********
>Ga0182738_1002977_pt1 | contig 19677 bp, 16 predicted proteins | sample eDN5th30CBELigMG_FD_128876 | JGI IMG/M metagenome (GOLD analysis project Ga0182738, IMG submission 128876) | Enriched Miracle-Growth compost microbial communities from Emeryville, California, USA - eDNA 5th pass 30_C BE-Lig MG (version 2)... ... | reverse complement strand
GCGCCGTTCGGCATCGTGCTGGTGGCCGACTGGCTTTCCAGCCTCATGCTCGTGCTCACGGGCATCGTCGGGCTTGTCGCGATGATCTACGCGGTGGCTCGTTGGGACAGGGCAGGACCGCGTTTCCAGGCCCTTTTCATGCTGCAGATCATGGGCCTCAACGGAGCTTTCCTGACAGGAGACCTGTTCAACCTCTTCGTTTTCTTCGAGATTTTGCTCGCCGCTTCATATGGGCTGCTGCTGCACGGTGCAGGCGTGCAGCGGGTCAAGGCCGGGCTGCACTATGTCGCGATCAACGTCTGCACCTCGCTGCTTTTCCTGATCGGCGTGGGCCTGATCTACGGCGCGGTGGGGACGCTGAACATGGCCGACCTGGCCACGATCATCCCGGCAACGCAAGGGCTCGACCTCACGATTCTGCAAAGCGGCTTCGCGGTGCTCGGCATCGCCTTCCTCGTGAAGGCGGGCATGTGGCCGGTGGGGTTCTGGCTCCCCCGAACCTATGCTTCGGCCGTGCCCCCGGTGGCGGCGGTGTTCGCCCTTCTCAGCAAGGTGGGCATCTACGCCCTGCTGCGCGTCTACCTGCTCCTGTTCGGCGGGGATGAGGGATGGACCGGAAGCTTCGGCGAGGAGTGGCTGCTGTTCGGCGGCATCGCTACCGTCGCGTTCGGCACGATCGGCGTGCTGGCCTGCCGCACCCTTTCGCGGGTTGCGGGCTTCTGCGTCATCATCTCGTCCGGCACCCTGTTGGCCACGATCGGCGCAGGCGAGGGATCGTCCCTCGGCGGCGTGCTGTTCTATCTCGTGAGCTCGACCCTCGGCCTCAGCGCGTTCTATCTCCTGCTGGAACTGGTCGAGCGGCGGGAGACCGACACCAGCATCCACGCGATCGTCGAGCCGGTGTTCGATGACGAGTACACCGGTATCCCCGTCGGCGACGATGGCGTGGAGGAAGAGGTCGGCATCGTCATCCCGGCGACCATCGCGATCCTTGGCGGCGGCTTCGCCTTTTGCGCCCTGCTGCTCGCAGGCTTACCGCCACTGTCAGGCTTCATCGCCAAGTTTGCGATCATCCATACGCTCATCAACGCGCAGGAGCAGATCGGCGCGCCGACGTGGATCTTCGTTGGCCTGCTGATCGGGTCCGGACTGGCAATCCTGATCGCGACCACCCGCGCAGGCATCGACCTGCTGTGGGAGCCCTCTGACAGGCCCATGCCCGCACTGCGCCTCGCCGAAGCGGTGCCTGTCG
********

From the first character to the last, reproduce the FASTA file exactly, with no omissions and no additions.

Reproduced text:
>Ga0182738_1002977_pt1 | contig 19677 bp, 16 predicted proteins | sample eDN5th30CBELigMG_FD_128876 | JGI IMG/M metagenome (GOLD analysis project Ga0182738, IMG submission 128876) | Enriched Miracle-Growth compost microbial communities from Emeryville, California, USA - eDNA 5th pass 30_C BE-Lig MG (version 2)... ... | reverse complement strand
GCGCCGTTCGGCATCGTGCTGGTGGCCGACTGGCTTTCCAGCCTCATGCTCGTGCTCACGGGCATCGTCGGGCTTGTCGCGATGATCTACGCGGTGGCTCGTTGGGACAGGGCAGGACCGCGTTTCCAGGCCCTTTTCATGCTGCAGATCATGGGCCTCAACGGAGCTTTCCTGACAGGAGACCTGTTCAACCTCTTCGTTTTCTTCGAGATTTTGCTCGCCGCTTCATATGGGCTGCTGCTGCACGGTGCAGGCGTGCAGCGGGTCAAGGCCGGGCTGCACTATGTCGCGATCAACGTCTGCACCTCGCTGCTTTTCCTGATCGGCGTGGGCCTGATCTACGGCGCGGTGGGGACGCTGAACATGGCCGACCTGGCCACGATCATCCCGGCAACGCAAGGGCTCGACCTCACGATTCTGCAAAGCGGCTTCGCGGTGCTCGGCATCGCCTTCCTCGTGAAGGCGGGCATGTGGCCGGTGGGGTTCTGGCTCCCCCGAACCTATGCTTCGGCCGTGCCCCCGGTGGCGGCGGTGTTCGCCCTTCTCAGCAAGGTGGGCATCTACGCCCTGCTGCGCGTCTACCTGCTCCTGTTCGGCGGGGATGAGGGATGGACCGGAAGCTTCGGCGAGGAGTGGCTGCTGTTCGGCGGCATCGCTACCGTCGCGTTCGGCACGATCGGCGTGCTGGCCTGCCGCACCCTTTCGCGGGTTGCGGGCTTCTGCGTCATCATCTCGTCCGGCACCCTGTTGGCCACGATCGGCGCAGGCGAGGGATCGTCCCTCGGCGGCGTGCTGTTCTATCTCGTGAGCTCGACCCTCGGCCTCAGCGCGTTCTATCTCCTGCTGGAACTGGTCGAGCGGCGGGAGACCGACACCAGCATCCACGCGATCGTCGAGCCGGTGTTCGATGACGAGTACACCGGTATCCCCGTCGGCGACGATGGCGTGGAGGAAGAGGTCGGCATCGTCATCCCGGCGACCATCGCGATCCTTGGCGGCGGCTTCGCCTTTTGCGCCCTGCTGCTCGCAGGCTTACCGCCACTGTCAGGCTTCATCGCCAAGTTTGCGATCATCCATACGCTCATCAACGCGCAGGAGCAGATCGGCGCGCCGACGTGGATCTTCGTTGGCCTGCTGATCGGGTCCGGACTGGCAATCCTGATCGCGACCACCCGCGCAGGCATCGACCTGCTGTGGGAGCCCTCTGACAGGCCCATGCCCGCACTGCGCCTCGCCGAAGCGGTGCCTGTCG